In terms of time and memory, painting is one of the most concentrated of art forms, reducing to a single immutable object a process of long and slow image making. In Kevin Mooney‘s works we see the transformative ability of painting to make images from the most basic of gestures of manipulated pigment. In the exploration of the minutiae of each brush movement we become witness to the most selfish of appropriations that is only countered by the most selfless form of making that every painter invests in a painting. In his works, what he himself refers to as cultural fluidity, the outcomes of research into the meta-narratives of colonial history and personal expression, percolates time and history into expressive images that become free sources for a new history and associated meaning. Loretto Cooney‘s paintings also incorporate this playing with narratives, but appropriates sources researched from more immediate time, drawing on current print media for inspiration. Though sharing something of a similar aesthetic of diffused figuration, Cooney’s focus has a more feminine subjective than Mooney’s exploration of the masculine meta-narrative of colonial conquest and the fusion of cultures through various historic migrations.
Thus the transmigration through this exhibition of memory ends and no more will be recalled until some trigger jumps the consciousness back to that dank and decaying space on School Street that for two short weeks was filled with the life of new artworks. As the works were disassembled and removed, the transient nature of such events as exhibition and an awareness of this ephemeral existence are driven home. If anything, what we take away from this experience of having been to the MFA/ADW exhibition will resurface as we explore new works and visit new exhibitions in the future. Even this text, once read, will hardly be reread, and the very words upon the page will sink into the darkness of lost information only to re-emerge in new contortions and snippets of associated information and experience. The hundreds of collected hours that went into realising this exhibition will drift away from us like grains of sand through our open fingers. Not only does the exhibition itself dissolve from our reality as the works are removed and the projectors are finally switched off, so shall the documentation of the event resolve itself to the dust of high entropy that passes the universe forwards into the unknown. Our mortality is palpable in our inability to hold onto time as it slips through our teleological experience of being. Until perhaps a time comes that we become immortalised in legend or become myth for our incumbent generations, our memories, all that we carry forward of the extraordinary and unique, even our experience of the MFA/ADW exhibition of 2012, in St. Catherine’s Primary School, in School Street, must abide within or be forgotten.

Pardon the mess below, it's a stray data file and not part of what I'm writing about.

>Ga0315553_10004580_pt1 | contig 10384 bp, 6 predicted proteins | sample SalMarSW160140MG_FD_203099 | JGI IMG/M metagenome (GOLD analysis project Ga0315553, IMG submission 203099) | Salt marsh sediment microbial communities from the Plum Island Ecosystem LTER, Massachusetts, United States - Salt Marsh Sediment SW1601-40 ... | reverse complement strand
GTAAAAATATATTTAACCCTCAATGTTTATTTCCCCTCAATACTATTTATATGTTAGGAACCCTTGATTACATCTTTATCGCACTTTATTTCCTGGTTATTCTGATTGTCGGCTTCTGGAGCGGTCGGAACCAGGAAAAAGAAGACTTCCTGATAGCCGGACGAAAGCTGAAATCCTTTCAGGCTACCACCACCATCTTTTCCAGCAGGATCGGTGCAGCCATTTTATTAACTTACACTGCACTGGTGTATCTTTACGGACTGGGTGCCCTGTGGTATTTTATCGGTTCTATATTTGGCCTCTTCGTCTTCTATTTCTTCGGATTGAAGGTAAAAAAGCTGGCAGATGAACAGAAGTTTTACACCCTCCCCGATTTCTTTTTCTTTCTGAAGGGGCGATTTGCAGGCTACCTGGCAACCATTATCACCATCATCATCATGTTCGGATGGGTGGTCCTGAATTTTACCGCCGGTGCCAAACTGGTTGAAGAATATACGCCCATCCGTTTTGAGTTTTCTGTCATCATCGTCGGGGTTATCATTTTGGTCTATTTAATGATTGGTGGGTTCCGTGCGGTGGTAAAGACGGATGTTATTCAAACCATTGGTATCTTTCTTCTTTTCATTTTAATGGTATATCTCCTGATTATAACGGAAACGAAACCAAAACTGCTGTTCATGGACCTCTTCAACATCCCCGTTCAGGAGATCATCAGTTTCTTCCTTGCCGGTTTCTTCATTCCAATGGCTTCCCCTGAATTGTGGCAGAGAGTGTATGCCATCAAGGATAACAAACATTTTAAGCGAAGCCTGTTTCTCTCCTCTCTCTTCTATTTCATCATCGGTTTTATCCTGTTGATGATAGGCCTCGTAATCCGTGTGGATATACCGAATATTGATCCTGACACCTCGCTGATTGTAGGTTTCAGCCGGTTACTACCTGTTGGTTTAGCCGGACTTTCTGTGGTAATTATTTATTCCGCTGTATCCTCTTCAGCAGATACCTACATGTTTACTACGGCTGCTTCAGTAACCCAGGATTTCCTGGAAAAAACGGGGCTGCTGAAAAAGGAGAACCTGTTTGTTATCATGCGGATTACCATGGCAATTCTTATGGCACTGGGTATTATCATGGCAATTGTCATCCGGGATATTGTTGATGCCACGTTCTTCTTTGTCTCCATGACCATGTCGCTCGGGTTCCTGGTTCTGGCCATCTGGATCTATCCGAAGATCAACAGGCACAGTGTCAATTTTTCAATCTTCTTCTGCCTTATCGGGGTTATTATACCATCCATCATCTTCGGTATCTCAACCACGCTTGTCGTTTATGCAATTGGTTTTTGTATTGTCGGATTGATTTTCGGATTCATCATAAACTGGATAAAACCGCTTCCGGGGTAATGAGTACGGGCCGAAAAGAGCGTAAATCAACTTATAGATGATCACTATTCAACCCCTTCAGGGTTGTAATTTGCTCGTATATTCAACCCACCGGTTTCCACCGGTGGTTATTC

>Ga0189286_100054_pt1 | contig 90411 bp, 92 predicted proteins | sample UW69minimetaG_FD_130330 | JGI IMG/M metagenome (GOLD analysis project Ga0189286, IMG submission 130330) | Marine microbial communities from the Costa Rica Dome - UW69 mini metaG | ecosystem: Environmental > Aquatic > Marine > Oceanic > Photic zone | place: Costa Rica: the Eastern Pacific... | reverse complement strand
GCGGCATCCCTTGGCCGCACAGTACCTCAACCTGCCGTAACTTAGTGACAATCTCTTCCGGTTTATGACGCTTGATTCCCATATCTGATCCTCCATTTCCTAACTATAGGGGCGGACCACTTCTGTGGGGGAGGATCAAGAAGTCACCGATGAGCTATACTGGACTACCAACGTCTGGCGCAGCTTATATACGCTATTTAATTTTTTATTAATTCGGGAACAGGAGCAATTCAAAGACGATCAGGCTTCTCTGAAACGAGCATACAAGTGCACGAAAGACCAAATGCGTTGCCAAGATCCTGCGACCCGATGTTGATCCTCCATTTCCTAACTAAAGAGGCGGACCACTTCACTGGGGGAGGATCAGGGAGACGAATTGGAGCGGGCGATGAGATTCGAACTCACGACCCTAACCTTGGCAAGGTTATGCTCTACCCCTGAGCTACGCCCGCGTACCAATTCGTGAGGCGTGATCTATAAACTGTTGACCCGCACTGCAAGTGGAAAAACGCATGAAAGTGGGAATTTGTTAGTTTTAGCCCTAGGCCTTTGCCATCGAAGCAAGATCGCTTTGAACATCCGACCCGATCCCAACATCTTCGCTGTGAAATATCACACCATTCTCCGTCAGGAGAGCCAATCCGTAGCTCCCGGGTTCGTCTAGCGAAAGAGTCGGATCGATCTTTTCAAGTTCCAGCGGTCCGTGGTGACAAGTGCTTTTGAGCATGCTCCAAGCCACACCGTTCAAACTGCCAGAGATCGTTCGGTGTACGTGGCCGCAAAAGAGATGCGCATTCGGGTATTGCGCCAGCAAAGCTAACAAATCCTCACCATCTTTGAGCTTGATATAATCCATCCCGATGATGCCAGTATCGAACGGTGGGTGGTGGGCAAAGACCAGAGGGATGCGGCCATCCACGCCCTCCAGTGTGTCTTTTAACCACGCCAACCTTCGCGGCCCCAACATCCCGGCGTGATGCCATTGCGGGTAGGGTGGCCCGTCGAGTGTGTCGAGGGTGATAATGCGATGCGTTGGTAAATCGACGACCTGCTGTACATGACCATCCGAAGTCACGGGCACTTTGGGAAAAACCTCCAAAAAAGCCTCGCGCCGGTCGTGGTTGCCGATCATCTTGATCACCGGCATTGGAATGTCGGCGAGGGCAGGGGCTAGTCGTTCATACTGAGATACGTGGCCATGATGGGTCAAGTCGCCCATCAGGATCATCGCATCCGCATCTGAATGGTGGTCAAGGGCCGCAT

Barry Kehoe is a current student on the MA ACW course. Installation photographs by Darren Campion.Tags: ADW, Barry Kehoe, Graduate Show, MFA, NCAD, Steambox